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- Poems and Songs - 4/44 -


And all the little birds sang right merrily their lay: "Midsummer Day Brings us laughter and play; But later know I little, if she twines her wreath so gay!"

She twined him a wreath of the flowers blue: "My eyes for you!" He tossed it and caught it and to her did bend: "Good-by, my friend!" And loudly he exulted at the field's far distant end: "Midsummer Day Brings us laughter and play; But later know I little, if she twines her wreath so gay!"

She twined him a wreath: "Do at all you care For my golden hair?" She twined one, and gave in life's hour so rare Her red lips' pair; He took them and he pressed them, and he blushed as she did there.

She twined one all white as a lily-band: "'T is my right hand." She twined one blood-red, with her love in each strand: "'T is my left hand." He took them both and kept them both, but would not understand.

She twined of the flowers that bloomed around "Every one I found!" She gathered and twined, while tears would her eyes fill: "Take them you will!" In silence then he took them, but to flight he turned him still.

She twined one so large, of discordant hue: "My bride's-wreath true!" She twined it and twined, till her fingers were sore: "Crown me, I implore!" But when she turned, he was not there, she never saw him more.

She twined yet undaunted without a stay At her bride's-array. But now it was long past the Midsummer Day, All the flowers away: She twined it of the flowers, though they all were now away! "Midsummer Day Brings us laughter and play; But later know I little, if she twines her wreath so gay!"

OVER THE LOFTY MOUNTAINS (FROM ARNE) (See Note 3)

Wonder I must, what I once may see Over the lofty mountains! Eyes shall meet only snow, may be; Standing here, each evergreen tree Over the heights is yearning;-- Will it be long in learning?

Pinions strong bear the eagle away Over the lofty mountains Forth to the young and vigorous day; There he exults in the swift, wild play, Rests where his spirit orders,-- Sees all the wide world's borders.

Full-leaved the apple-tree wishes naught Over the lofty mountains! Spreading, when summer hither is brought, Waiting till next time in its thought; Many a bird it is swinging, Knowing not what they are singing.

He who has longed for twenty years Over the lofty mountains, He who knows that he never nears, Smaller feels with the lapsing years, Heeds what the bird is singing Cheerily to its swinging.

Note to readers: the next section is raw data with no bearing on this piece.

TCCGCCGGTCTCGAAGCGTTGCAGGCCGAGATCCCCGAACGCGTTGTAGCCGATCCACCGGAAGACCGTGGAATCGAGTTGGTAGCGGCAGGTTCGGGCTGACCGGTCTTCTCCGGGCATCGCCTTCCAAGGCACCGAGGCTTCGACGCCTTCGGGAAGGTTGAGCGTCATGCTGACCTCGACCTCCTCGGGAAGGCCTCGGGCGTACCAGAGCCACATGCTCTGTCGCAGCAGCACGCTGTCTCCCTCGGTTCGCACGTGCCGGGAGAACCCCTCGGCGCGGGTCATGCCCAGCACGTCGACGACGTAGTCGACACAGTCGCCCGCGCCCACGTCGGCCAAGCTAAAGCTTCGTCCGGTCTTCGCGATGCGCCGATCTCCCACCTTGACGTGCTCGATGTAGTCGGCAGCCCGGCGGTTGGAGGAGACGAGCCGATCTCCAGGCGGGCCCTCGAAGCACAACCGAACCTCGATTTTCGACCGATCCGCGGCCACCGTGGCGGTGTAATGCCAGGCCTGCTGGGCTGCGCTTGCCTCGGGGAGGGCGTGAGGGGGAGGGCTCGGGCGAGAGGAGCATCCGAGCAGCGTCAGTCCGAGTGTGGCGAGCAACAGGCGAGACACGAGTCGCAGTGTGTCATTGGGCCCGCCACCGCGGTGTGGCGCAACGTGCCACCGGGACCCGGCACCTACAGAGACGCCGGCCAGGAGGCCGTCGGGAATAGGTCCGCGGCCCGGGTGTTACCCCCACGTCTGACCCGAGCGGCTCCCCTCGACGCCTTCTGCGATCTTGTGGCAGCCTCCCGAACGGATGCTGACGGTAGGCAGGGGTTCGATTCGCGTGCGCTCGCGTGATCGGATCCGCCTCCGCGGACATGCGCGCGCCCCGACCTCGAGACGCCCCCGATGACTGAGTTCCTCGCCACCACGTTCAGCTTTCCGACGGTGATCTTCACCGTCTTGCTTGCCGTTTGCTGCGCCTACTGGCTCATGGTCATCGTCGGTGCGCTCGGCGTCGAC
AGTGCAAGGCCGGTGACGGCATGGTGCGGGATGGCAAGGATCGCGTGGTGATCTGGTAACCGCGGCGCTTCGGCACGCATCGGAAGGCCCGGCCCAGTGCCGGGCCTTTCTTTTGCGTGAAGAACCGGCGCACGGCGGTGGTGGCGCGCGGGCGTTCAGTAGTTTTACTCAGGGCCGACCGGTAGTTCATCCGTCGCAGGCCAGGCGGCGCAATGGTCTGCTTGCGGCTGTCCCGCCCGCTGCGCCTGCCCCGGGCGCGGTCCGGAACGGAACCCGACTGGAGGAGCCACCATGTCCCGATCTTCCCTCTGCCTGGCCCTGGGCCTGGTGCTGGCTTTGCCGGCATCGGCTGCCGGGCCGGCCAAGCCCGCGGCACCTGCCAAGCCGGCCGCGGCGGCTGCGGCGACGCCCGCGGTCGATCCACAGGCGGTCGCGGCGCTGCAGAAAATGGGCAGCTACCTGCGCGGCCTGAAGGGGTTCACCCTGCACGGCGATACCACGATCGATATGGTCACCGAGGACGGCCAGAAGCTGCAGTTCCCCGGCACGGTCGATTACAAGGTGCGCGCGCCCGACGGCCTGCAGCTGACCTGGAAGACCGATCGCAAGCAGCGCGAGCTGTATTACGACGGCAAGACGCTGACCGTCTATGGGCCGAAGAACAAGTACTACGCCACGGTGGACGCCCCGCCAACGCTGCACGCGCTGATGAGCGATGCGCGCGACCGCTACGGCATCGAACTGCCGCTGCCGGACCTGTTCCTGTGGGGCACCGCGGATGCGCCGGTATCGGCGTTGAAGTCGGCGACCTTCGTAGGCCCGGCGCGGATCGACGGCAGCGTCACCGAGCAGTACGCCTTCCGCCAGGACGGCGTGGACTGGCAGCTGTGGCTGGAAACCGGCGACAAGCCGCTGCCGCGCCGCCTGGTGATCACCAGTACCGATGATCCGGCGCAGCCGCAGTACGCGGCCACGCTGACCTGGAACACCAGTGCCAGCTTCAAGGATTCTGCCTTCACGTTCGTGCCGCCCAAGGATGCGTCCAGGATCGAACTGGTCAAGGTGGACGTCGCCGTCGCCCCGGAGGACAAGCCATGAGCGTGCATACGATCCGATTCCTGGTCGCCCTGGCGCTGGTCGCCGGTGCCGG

Garrulous bird, what will you here Over the lofty mountains? Surely your nest was there less drear, Taller the trees, the outlook clear;-- Will you then only bring me Longings, but naught to wing me?

Shall I then never, never go Over the lofty mountains? Shall to my thoughts this wall say,--No! Stand with terror of ice and snow, Barring the way unwended, Coffin me when life is ended?

Out will I! Out!--Oh, so far, far, far, Over the lofty mountains! Here is this cramping, confining bar, Baffling my thoughts, that so buoyant are;-- Lord! Let me try the scaling, Suffer no final failing!

_Sometime_ I know I shall rise and soar Over the lofty mountains. Hast Thou already ajar Thy door?-- Good is Thy home! Yet, Lord, I implore, Hold not the gates asunder,-- Leave me my longing wonder!

THE DAY OF SUNSHINE (FROM ARNE)

It was such a lovely sunshine-day, The house and the yard couldn't hold me; I roved to the woods, on my back I lay, In cradle of fancy rolled me; But there were ants, and gnats that bite, The horse-fly was keen, the wasp showed fight.

"Dear me, don't you want to be out in this fine weather?" --said mother, who sat on the steps and sang.

It was such a lovely sunshine-day, The house and the yard couldn't hold me; A meadow I found, on my back I lay, And sang what my spirit told me; Then snakes came crawling, a fathom long, To bask in the sun,--I fled with my song.

"In such blessed weather we can go barefoot,"--said mother, as she pulled off her stockings.

It was such a lovely sunshine-day, The house and the yard couldn't hold me; I loosened a boat, on my back I lay, While blithely the current bowled me; But hot grew the sun, and peeled my nose; Enough was enough, and to land I chose.

"Now these are just the days to make hay in,"-- said mother, as she stuck the rake in it.

It was such a lovely sunshine-day, The house and the yard couldn't hold me; I climbed up a tree, oh, what bliss to play, As cooling the breeze consoled me; But worms soon fell on my neck, by chance, And jumping, I cried: "'T is the Devil's own dance!"

"Yes, if the cows aren't sleek and shiny to-day, they'll never be so,"--said mother, gazing up the hillside.

It was such a lovely sunshine-day, The house and the yard couldn't hold me; I dashed to the waterfall's endless play, There only could peace enfold me. The shining sun saw me drown and die,-- If you made this ditty, 't was surely not I.

"Three more such sunshine-days, and everything will be in,"--said mother, and went to make my bed.

INGERID SLETTEN (FROM ARNE)

Ingerid Sletten of Sillejord Neither gold nor silver did own, But a little hood of gay wool alone, Her mother had given of yore.

A little hood of gay wool alone, With no braid nor lining, was here; But parent love made it ever dear, And brighter than gold it shone.

She kept the hood twenty years just so: "Be it spotless," softly she cried, "Until I shall wear it once as bride, When I to the altar go."

She kept the hood thirty years just so: "Be it spotless," softly she cried, "Then wear it I will, a gladsome bride, When it to our Lord I show."

She kept the hood forty years just so, With her mother ever in mind. "Little hood, be with me to this resigned, That ne'er to the altar we'll go."

She steps to the chest where the hood has lain, And seeks it with swelling heart; She guides her hand to its place apart,-- But never a thread did remain.


Poems and Songs - 4/44

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